Thursday, September 20, 2012

I'll have another. . . disappointment


Sept. 20, 2012

Diary of some writer or other, somebody I don't even know but have seen in the mirror a few times

 
 
(I thought this was worth quoting, even if it's totally irrelevant to anyone else but me.)

It’s as if I can’t think too closely about my life because if I do, I see the emptiness. The failure. The promise not fulfilled. I know I am not the only writer facing this, or at least I hope so. I found a blog post yesterday that said due to financial necessity, literary fiction  has been largely handed back to the literary presses, making it harder for writers because the literary presses must be inundated with stuff. I would imagine at least 80% of it is totally unpublishable, so if you don’t grab them immediately you’re lost.
 
 
 
 
One agent I tried to contact would only read the first 3 pages of my novel.  Her response was, "It just didn't seem to be going anywhere." It killed me, but it told me something about the reality of publishing now.  My hopes for my third novel are in ruins. None of it worked, nobody was interested, and I was crushed because I was *sure* this one would work, bigger than the last 2 combined, maybe even really big.
 
I feel like a total fool for contacting these people, but what could I do? Everyone constantly tells me to “make contacts”, then when I try to, I look stupid and/or desperate. I don’t know how to do it effectively. I’m told all sorts of conflicting things: be outlandish, wear an orange shirt with suspenders and a rainbow wig, and carry one of those honking Harpo Marx things; DON’T be outlandish, wear a three-piece suit and a Smart Phone balanced on your head. Make yourself indispensible, provide certain services, discreetly.  Probably that last one would work best.
 
 
 
 
It could be I am perceived as too old and over the hill, as publishers now want sexy, smoky dust-jacket photos, young women with long hair and a sultry, pouty, “I don’t care if my book sells or not” expression. (I've seen numerous articles about this, but if *I* say it, everyone is horrified I would even think such an awful thing. Oops, there goes my last chance: no one wants to publish anyone spreading such lies just because she's bitter, and too old.) And if you're a graduate of the UBC Creative Writing program, you're practically a shoo-in. I was also told - the identity of this person is forever locked in the vault of my most useful information - that if you're a woman of colour, it really doesn't matter what you write, so long as you write.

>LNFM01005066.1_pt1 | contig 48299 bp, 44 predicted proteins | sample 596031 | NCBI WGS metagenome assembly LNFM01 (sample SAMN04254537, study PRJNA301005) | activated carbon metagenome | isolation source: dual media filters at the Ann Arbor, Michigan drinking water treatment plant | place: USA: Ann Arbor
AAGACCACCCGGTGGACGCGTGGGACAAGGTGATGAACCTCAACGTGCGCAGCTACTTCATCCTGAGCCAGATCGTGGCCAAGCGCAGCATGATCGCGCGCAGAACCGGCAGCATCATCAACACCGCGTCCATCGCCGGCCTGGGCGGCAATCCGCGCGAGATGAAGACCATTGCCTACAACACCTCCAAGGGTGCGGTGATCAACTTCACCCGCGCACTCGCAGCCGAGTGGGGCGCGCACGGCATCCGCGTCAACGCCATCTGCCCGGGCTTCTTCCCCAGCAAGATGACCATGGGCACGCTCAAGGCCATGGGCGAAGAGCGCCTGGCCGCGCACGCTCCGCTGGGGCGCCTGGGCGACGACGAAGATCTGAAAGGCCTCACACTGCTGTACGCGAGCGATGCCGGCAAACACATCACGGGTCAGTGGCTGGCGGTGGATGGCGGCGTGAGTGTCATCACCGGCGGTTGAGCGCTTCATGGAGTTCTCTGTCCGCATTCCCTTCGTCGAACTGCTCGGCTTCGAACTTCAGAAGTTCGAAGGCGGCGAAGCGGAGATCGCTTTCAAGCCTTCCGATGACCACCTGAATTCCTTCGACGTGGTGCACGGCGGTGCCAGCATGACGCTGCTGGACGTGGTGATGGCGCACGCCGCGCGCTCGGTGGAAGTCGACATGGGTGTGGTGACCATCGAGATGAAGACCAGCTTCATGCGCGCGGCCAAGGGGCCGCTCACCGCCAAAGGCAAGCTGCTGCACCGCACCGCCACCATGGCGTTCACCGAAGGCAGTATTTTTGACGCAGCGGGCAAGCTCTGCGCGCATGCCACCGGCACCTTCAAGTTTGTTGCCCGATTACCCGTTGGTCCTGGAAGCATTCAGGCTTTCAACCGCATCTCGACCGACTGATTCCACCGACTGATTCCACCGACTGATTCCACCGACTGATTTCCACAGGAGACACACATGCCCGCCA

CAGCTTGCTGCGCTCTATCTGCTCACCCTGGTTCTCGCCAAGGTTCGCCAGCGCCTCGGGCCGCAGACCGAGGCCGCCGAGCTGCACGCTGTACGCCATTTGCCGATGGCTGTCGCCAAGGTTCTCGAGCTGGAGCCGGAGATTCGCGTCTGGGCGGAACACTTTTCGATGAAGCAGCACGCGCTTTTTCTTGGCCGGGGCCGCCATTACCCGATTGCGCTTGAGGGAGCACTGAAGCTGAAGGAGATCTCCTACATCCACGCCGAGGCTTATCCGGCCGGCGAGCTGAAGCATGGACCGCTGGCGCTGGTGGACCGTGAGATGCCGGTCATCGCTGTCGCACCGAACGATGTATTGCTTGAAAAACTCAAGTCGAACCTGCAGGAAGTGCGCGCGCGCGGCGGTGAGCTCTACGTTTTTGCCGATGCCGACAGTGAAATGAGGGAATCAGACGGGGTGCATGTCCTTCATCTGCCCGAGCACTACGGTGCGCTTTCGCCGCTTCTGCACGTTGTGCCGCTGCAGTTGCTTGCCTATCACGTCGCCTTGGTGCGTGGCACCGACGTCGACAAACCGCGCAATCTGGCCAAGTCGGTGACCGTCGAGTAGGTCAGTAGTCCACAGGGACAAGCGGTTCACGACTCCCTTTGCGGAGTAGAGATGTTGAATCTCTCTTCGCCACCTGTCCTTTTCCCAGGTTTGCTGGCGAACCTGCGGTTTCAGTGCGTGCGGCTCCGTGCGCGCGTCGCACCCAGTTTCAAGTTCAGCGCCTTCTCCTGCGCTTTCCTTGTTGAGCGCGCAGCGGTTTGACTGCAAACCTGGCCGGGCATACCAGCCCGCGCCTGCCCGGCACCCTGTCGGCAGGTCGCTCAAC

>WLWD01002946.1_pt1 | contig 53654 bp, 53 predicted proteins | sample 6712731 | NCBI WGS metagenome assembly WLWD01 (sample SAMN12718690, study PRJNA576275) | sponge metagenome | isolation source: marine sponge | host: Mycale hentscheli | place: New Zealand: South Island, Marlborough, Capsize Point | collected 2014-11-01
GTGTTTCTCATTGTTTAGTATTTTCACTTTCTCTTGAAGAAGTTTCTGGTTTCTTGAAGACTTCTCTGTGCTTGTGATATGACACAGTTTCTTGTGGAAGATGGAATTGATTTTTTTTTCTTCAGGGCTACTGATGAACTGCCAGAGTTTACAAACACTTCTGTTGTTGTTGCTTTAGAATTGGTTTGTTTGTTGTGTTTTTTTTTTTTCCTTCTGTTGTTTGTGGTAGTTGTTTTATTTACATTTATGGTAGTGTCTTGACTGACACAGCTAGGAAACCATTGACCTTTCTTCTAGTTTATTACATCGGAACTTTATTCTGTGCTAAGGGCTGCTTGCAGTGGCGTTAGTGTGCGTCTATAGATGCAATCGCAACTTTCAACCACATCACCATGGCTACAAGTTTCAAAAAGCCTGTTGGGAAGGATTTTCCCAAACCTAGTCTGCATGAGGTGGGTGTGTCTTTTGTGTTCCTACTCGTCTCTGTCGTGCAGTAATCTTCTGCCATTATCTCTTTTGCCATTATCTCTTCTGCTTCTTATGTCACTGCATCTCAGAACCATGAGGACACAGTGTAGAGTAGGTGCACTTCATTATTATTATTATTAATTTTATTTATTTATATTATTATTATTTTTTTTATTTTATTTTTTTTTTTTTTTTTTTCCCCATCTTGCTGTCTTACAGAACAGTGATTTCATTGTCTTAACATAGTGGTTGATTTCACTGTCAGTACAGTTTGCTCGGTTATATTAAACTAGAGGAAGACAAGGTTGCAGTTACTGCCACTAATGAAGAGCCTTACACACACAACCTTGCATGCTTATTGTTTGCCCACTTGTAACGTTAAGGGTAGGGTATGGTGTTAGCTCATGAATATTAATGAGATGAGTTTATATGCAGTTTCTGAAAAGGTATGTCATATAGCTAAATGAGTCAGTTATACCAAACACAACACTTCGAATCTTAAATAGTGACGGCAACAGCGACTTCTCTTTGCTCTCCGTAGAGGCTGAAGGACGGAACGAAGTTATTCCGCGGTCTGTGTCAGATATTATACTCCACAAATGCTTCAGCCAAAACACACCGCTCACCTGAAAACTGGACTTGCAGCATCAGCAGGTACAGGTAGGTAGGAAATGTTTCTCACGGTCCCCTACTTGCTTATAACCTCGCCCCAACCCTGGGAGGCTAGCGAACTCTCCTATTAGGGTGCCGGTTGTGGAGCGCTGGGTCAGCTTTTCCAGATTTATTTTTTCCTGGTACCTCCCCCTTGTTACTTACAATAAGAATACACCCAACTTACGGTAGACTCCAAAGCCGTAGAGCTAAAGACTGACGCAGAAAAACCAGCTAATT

The problem is, the more queries and manuscripts you send out and have rejected, the worse you look. After a while you’ve used up all your chances, you're perceived as a pest and a failure and a wanna-be, and - then what? 
 
 
 
 
So why am I even thinking of this? To keep up my hope, which you're supposed to do, I suppose.  But I get ahead of myself. I dream too much, and none of it comes true. Then my heart breaks, over and over and over again. Jesus, can I have just *one* more book out, even another failure? Can I do this, am I allowed?  I can’t write another one, it’s not in me to have a big stack of unpublished work that will never see the light of day because all the presses in Canada now see my work and think, "Oh, no, not HER again." (Get out the form rejection letters.) To come crawling like that, and have the door slammed in my face for the 1000th time - it’s embarrassing, they will be embarrassed for me.
 
It's not as if I've never done this. If anyone calls me "aspiring", I will choke them to death. I won't quote the reviews for my first two novels, except to say about 90% of them were positive, some of them glowing. Some of them even popped up in places which had never received a review copy, such as the U. S. My second novel won a New York City Book Festival award. Big, fat, hairy deal: this meant NOTHING when I tried to get some attention for my Harold Lloyd novel, The Glass Character.
 
 
 
 
Part of the reason might be the fact that no one in Canada has ever heard of Harold Lloyd. There are thousands of small publishers in the U. S. , but that's just the trouble: thousands. . . where do I start? Taking random stabs is a very bad idea because with that many options, you can go on stabbing for years and years without getting anywhere, meanwhile spending vast amounts of time, money, and hope.
 
Not that I haven't tried a few stunts outside the box. I tried to contact Rich Correll, who was like a second son to Harold Lloyd and one of this closest friends. Never got a response.  I sent emails to Harold Lloyd Entertainment, whose CEO is Suzanne Lloyd, Harold's granddaughter (whom Harold raised like a daughter). No dice, only a polite reply. Mostly my attempts were brushed off like dandruff or ignored altogether.
 
I will never get over my bitter disappointment that my talent was never used. You choke on it if you don’t find a way to use it, if you just stick it in a drawer and never look at it again. I used to believe in God, but now I see that it was something like a horse race where you pick the lucky numbers, then stand beside the race-track pumping your fists up and down and shouting, “Go, go, go!” Just like the brief, flukey, heartbreaking career of I’ll Have Another. Yet another "also-ran".



 
But I WILL have another, another disappointment, another heart-crush, because it seems the fates have decreed I haven’t had enough of them. I will never get over this because I do not WANT to get over my life’s work, what I was destined to do from the beginning!
 
 
 

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